The artist on Yattering is John Bolton, and he’s clearly having a lot of fun with this material.

And it’s Barker’s funniest story from Books of Blood, if I remember correctly. That doesn’t really say much, because it’s pretty much the only one that tries to be funny, and it’s more of a “oh, that’s very mirthful indeed” thing than a “ha ha” story. It’s about a guy tricking the devil (I mean, a demon).

And the longer format helps. Steve Niles insists on preserving a lot of Barker’s words, even when they’re perhaps somewhat superfluous, but we’re not in “illustrated text” territory, which a lot of the other Eclipse adaptations suffered from.

John Bolton certainly knows how to draw cartooney cats and bursts of action, as well as static tableaux.

There’s something very humanist about his approach. It’s somewhat photo-reference based, but it’s not crippled by it, as some of the other painterly artists Eclipse favoured around this time.

It was nominated for “Best Graphic Album” in the 1992 Eisner awards, but didn’t win.

And we get a reprint from a Tapping the Vein in this edition of Yattering.

I was curious about Revelations. cat ⊕ yronwode promised, I meant, warned in one of her page two columns that people would find this book very controversial indeed… if they were able to find it at all. It not only has “fully frontal” nudity, but it deals with religion, I mean Christianity, and that’s so controversial that retailers all over the US were refusing to carry it. Or something.

Lionel Talaro’s artwork is very photo-based, but he’s got a wonderful sense of colour and drama. Steve Niles, again, did the adaptation, and I think perhaps it’s the best one of the bunch. Niles keeps a lot of Barker’s exposition, but it’s a pretty brief, uncomplicated story, so it reads well. The pages aren’t totally overpowered by captions.

The promised nudity does appear, but isn’t, I think, anything anybody would be shocked by.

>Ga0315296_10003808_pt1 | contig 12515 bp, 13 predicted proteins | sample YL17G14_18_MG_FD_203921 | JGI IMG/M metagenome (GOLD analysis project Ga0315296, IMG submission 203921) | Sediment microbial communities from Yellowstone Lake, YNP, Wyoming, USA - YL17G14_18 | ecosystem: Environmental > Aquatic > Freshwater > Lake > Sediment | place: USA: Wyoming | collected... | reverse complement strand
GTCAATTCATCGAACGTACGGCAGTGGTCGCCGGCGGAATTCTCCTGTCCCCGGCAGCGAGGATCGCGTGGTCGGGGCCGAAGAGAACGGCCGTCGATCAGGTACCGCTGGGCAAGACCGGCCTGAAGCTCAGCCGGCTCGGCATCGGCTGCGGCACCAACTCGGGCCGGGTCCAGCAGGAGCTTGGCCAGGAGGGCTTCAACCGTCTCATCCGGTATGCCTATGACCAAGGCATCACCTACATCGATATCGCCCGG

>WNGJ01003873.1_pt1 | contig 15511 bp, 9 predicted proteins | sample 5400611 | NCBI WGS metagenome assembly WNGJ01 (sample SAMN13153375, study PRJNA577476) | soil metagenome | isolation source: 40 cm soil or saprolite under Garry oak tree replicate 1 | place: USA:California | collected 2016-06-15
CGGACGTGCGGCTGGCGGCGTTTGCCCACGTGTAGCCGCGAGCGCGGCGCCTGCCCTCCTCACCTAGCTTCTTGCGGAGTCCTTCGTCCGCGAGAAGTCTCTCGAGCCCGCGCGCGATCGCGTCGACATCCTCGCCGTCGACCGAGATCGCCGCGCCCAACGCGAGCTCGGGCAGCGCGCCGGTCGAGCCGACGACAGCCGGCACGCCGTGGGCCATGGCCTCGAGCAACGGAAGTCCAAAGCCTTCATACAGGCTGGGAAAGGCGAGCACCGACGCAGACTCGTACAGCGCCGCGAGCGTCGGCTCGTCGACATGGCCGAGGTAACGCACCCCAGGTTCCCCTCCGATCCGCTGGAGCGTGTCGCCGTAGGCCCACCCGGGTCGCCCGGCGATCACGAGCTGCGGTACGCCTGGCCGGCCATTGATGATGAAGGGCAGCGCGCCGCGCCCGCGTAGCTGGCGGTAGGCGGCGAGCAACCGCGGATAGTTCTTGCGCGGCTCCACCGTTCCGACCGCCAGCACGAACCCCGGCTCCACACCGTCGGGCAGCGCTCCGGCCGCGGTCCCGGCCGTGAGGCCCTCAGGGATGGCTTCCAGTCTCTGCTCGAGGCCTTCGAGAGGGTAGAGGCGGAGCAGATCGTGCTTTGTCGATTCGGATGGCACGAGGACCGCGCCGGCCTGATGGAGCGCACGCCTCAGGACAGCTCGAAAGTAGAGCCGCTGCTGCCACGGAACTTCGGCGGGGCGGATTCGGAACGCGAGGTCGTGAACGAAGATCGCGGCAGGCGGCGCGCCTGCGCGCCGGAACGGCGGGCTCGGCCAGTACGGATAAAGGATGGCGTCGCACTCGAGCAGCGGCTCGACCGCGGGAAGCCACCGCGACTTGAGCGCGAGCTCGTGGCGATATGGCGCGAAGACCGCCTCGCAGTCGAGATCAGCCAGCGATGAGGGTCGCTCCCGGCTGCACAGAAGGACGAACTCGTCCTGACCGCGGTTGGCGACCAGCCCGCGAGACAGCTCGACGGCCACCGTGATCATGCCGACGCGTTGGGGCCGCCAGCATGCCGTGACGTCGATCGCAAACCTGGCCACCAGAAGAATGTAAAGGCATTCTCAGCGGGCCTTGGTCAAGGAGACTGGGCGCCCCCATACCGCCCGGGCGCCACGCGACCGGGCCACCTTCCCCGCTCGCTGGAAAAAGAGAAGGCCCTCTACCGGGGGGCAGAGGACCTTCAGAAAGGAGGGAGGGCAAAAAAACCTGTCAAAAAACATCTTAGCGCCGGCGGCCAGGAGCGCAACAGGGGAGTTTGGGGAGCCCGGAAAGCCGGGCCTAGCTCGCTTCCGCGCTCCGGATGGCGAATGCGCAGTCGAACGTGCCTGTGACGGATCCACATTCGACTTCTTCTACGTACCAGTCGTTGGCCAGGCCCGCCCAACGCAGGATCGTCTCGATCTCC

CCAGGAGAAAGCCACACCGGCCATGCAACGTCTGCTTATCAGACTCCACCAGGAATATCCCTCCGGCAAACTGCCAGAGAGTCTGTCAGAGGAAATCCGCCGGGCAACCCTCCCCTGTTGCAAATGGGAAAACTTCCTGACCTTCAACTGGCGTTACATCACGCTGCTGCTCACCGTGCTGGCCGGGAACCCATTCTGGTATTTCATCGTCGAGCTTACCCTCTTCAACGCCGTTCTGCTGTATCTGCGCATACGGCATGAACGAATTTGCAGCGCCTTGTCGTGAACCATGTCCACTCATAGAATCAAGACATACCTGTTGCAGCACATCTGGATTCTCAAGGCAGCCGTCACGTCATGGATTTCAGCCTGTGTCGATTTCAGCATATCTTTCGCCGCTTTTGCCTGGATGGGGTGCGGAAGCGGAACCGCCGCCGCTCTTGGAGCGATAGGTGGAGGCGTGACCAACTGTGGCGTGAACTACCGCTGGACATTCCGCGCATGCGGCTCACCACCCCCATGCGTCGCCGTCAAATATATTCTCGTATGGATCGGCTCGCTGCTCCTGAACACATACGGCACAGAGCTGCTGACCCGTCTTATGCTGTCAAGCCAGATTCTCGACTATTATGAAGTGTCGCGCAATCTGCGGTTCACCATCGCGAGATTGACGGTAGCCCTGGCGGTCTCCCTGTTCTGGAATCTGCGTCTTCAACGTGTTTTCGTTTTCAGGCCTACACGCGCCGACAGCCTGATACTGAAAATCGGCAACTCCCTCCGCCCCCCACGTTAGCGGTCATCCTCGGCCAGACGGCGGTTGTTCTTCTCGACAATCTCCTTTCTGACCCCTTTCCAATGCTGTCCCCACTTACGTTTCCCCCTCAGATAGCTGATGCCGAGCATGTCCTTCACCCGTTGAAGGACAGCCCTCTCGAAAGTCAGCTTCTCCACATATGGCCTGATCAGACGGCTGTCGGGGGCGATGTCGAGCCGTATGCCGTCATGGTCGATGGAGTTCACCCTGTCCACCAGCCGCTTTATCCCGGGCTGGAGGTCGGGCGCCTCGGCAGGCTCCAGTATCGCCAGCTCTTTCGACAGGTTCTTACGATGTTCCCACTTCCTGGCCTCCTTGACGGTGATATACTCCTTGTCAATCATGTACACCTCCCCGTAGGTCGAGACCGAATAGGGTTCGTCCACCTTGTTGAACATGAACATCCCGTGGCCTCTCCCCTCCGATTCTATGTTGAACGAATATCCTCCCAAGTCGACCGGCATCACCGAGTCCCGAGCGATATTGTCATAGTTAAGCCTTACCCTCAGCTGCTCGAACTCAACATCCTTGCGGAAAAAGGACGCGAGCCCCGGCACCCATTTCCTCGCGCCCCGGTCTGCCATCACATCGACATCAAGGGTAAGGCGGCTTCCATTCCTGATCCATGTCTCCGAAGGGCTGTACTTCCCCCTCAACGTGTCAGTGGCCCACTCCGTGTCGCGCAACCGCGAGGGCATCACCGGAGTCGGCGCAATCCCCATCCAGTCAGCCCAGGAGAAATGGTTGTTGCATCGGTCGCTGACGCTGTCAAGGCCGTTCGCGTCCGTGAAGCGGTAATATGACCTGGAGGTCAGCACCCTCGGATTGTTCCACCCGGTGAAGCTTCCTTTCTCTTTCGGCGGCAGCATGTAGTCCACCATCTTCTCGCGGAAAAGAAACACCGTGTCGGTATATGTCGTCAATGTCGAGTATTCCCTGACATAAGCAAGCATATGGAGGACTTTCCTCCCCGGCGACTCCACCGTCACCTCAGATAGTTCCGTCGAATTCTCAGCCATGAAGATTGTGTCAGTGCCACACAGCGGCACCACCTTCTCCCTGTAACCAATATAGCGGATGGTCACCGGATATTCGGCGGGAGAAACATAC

Neither is it particularly blasphemous, so either those retailers were on bad acid, or yronwode was trying to pique the reader’s interest by promising controversy.

While Talaro’s artwork mostly looks great, he doesn’t do action. I mean, he tries to, but it’s pretty bad. I guess that’s what happens when you tell people “stand that way!”, take a snapshot, and then draw exactly what’s on the picture.

Ah; it’s his first comic book. Makes sense.

Then there’s Dread… and artist Dan Brereton at least calls out his photo reference.

And, indeed, these are very much based on photo reference, Brereton goes hog wild with angles and colours and strange transformations. It’s a really fun book just to look at: Every new page spread has something new and interesting.

If only I could say the same about Barker’s story or Fred Burke’s adaptation. It’s ridiculously exposition heavy. I understand that they want to retain Barker’s mood, and the easiest way to do that is to just put as many of his words in as possible, but it gets a bit tedious having the captions and the images telling us the same thing.

And the story is basically just a tortured O’Henry thing that takes way too long to get to the point, and the point isn’t really very sharp.